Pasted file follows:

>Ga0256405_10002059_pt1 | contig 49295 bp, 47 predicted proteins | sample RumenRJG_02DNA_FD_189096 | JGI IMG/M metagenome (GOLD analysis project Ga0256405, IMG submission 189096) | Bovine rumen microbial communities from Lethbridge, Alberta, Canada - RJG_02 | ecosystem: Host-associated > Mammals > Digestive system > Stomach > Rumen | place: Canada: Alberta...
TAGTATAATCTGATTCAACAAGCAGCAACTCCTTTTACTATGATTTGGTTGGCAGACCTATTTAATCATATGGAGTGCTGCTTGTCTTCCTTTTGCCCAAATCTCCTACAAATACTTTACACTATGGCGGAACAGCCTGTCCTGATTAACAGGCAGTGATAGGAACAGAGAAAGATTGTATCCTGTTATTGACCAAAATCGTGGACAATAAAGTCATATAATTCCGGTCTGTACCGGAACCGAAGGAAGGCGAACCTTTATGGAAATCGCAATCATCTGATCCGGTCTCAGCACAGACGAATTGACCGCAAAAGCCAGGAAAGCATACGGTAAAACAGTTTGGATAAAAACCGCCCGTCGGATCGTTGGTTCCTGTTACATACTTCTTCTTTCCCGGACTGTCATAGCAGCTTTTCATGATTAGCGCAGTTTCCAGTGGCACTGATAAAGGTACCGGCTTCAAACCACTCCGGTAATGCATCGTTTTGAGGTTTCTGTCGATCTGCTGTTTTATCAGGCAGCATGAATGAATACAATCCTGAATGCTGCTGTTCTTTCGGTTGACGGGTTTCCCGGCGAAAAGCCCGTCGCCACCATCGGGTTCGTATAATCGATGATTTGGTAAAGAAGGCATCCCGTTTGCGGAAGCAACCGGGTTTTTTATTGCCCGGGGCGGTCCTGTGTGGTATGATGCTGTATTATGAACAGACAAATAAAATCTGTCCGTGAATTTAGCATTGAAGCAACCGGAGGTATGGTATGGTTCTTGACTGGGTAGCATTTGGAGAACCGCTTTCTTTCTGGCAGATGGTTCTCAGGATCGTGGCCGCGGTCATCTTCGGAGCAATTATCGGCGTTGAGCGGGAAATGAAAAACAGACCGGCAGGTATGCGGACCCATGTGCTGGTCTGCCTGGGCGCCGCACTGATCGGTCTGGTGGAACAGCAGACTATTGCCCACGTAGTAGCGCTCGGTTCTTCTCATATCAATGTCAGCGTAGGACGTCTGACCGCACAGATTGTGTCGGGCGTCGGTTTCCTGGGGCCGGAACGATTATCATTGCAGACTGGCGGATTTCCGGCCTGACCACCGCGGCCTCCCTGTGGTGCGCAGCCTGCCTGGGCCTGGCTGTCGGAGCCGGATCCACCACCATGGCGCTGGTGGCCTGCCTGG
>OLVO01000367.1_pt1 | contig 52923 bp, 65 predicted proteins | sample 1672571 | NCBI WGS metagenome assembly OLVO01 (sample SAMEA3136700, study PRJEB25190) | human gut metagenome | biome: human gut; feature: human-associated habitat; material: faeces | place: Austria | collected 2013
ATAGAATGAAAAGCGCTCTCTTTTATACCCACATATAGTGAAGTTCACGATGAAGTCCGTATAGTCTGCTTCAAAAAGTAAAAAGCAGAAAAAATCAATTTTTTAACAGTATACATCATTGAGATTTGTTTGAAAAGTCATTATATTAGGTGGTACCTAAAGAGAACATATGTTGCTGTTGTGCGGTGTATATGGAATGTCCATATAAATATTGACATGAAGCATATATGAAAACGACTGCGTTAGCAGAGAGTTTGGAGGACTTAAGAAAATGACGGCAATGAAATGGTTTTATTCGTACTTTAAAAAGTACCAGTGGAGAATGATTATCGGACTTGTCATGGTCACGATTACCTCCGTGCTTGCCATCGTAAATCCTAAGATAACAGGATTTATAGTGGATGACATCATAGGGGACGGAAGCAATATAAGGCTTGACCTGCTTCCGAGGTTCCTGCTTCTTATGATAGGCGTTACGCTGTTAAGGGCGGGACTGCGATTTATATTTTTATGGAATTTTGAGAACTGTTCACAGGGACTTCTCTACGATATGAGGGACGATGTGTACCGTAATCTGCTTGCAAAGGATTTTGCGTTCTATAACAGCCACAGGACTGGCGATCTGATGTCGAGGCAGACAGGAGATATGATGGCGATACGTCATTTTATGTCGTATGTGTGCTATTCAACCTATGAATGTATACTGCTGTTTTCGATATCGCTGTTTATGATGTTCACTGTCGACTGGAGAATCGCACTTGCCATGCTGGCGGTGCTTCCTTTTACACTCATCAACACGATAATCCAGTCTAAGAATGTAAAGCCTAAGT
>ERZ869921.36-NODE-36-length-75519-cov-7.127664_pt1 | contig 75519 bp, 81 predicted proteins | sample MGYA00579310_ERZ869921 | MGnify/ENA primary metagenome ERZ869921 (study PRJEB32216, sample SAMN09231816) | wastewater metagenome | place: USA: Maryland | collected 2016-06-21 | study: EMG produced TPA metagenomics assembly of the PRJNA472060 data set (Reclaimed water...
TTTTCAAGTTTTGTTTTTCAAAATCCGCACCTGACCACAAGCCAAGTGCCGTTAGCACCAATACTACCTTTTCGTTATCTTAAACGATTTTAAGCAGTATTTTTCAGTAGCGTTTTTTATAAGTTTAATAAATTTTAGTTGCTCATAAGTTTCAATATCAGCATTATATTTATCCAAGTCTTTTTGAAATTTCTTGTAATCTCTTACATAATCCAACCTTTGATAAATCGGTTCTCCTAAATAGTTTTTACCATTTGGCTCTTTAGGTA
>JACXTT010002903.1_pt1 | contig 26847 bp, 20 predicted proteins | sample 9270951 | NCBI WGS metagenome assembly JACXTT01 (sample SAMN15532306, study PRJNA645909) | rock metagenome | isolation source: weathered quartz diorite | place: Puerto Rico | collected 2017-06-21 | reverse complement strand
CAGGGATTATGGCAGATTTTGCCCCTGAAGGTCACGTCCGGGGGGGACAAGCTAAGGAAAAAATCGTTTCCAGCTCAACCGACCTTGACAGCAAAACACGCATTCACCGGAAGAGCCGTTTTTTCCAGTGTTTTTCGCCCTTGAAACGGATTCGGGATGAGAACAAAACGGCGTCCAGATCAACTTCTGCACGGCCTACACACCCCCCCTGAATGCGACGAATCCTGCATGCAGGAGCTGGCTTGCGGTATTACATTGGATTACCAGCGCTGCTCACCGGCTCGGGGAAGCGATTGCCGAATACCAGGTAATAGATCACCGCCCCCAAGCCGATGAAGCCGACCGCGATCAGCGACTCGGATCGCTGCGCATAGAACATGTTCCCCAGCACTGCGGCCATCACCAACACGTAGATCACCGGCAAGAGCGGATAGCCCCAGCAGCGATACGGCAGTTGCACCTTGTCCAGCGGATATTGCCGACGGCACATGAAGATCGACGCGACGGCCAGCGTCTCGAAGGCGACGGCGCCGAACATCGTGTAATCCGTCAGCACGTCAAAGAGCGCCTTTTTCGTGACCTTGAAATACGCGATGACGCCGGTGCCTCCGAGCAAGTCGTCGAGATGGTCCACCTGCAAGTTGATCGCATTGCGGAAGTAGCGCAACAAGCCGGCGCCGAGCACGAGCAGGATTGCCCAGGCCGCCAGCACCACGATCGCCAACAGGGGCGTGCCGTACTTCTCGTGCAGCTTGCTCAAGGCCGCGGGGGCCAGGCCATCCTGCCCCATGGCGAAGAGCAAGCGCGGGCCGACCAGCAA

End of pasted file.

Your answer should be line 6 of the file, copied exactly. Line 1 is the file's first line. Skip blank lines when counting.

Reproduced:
TTTTCAAGTTTTGTTTTTCAAAATCCGCACCTGACCACAAGCCAAGTGCCGTTAGCACCAATACTACCTTTTCGTTATCTTAAACGATTTTAAGCAGTATTTTTCAGTAGCGTTTTTTATAAGTTTAATAAATTTTAGTTGCTCATAAGTTTCAATATCAGCATTATATTTATCCAAGTCTTTTTGAAATTTCTTGTAATCTCTTACATAATCCAACCTTTGATAAATCGGTTCTCCTAAATAGTTTTTACCATTTGGCTCTTTAGGTA